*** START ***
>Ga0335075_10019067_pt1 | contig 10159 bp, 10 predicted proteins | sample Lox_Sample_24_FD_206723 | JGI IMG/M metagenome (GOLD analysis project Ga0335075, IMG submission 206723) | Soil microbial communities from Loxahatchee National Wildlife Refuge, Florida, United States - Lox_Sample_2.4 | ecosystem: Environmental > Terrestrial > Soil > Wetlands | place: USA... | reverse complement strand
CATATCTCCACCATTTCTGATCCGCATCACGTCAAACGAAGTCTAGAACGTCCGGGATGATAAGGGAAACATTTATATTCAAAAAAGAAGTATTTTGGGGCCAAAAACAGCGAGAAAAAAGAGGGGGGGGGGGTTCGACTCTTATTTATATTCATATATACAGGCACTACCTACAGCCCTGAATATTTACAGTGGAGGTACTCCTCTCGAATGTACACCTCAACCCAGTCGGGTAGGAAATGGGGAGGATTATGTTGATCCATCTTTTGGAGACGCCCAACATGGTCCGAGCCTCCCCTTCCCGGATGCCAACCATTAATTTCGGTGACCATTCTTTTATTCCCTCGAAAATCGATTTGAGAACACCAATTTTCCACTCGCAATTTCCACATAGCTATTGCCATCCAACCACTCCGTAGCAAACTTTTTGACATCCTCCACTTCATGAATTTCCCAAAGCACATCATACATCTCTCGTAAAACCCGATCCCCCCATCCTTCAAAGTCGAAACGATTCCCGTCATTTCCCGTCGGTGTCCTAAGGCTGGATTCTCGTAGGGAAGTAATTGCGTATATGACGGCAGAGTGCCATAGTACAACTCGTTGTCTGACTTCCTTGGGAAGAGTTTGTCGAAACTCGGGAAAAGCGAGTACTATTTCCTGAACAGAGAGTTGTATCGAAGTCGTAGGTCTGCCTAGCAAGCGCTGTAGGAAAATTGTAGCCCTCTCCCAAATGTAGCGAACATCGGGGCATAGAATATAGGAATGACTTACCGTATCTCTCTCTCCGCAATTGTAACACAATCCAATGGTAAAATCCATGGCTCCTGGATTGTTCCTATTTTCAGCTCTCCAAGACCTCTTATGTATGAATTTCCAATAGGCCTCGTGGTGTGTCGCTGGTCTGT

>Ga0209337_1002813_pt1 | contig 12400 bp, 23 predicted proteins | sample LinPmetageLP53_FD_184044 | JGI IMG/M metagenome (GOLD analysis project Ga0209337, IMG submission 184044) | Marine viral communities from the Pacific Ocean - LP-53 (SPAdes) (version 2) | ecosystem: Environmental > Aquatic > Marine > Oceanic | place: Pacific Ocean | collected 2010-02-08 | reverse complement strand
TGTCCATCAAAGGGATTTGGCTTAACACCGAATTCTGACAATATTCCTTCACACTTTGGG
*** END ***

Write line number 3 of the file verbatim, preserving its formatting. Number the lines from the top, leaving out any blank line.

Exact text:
>Ga0209337_1002813_pt1 | contig 12400 bp, 23 predicted proteins | sample LinPmetageLP53_FD_184044 | JGI IMG/M metagenome (GOLD analysis project Ga0209337, IMG submission 184044) | Marine viral communities from the Pacific Ocean - LP-53 (SPAdes) (version 2) | ecosystem: Environmental > Aquatic > Marine > Oceanic | place: Pacific Ocean | collected 2010-02-08 | reverse complement strand